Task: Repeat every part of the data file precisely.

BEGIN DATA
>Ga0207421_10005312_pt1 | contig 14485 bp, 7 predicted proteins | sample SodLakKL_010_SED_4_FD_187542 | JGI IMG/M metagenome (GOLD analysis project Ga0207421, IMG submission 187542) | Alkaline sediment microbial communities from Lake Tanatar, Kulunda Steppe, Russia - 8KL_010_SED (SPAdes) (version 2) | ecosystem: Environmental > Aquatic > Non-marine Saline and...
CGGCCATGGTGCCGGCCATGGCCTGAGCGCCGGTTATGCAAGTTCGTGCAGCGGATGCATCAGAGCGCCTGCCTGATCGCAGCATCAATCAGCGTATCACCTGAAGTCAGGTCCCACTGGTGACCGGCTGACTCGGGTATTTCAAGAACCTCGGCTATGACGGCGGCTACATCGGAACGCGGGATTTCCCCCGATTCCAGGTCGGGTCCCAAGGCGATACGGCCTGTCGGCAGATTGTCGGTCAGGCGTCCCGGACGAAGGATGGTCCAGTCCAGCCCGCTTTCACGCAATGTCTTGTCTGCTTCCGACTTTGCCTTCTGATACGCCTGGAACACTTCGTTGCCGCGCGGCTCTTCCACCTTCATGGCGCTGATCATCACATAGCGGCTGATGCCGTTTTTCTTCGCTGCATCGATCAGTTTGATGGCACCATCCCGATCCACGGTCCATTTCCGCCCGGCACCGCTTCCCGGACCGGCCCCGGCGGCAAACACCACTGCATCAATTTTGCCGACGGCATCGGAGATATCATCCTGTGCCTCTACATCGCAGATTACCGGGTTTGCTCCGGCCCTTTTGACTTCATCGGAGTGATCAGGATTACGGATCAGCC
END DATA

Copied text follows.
>Ga0207421_10005312_pt1 | contig 14485 bp, 7 predicted proteins | sample SodLakKL_010_SED_4_FD_187542 | JGI IMG/M metagenome (GOLD analysis project Ga0207421, IMG submission 187542) | Alkaline sediment microbial communities from Lake Tanatar, Kulunda Steppe, Russia - 8KL_010_SED (SPAdes) (version 2) | ecosystem: Environmental > Aquatic > Non-marine Saline and...
CGGCCATGGTGCCGGCCATGGCCTGAGCGCCGGTTATGCAAGTTCGTGCAGCGGATGCATCAGAGCGCCTGCCTGATCGCAGCATCAATCAGCGTATCACCTGAAGTCAGGTCCCACTGGTGACCGGCTGACTCGGGTATTTCAAGAACCTCGGCTATGACGGCGGCTACATCGGAACGCGGGATTTCCCCCGATTCCAGGTCGGGTCCCAAGGCGATACGGCCTGTCGGCAGATTGTCGGTCAGGCGTCCCGGACGAAGGATGGTCCAGTCCAGCCCGCTTTCACGCAATGTCTTGTCTGCTTCCGACTTTGCCTTCTGATACGCCTGGAACACTTCGTTGCCGCGCGGCTCTTCCACCTTCATGGCGCTGATCATCACATAGCGGCTGATGCCGTTTTTCTTCGCTGCATCGATCAGTTTGATGGCACCATCCCGATCCACGGTCCATTTCCGCCCGGCACCGCTTCCCGGACCGGCCCCGGCGGCAAACACCACTGCATCAATTTTGCCGACGGCATCGGAGATATCATCCTGTGCCTCTACATCGCAGATTACCGGGTTTGCTCCGGCCCTTTTGACTTCATCGGAGTGATCAGGATTACGGATCAGCC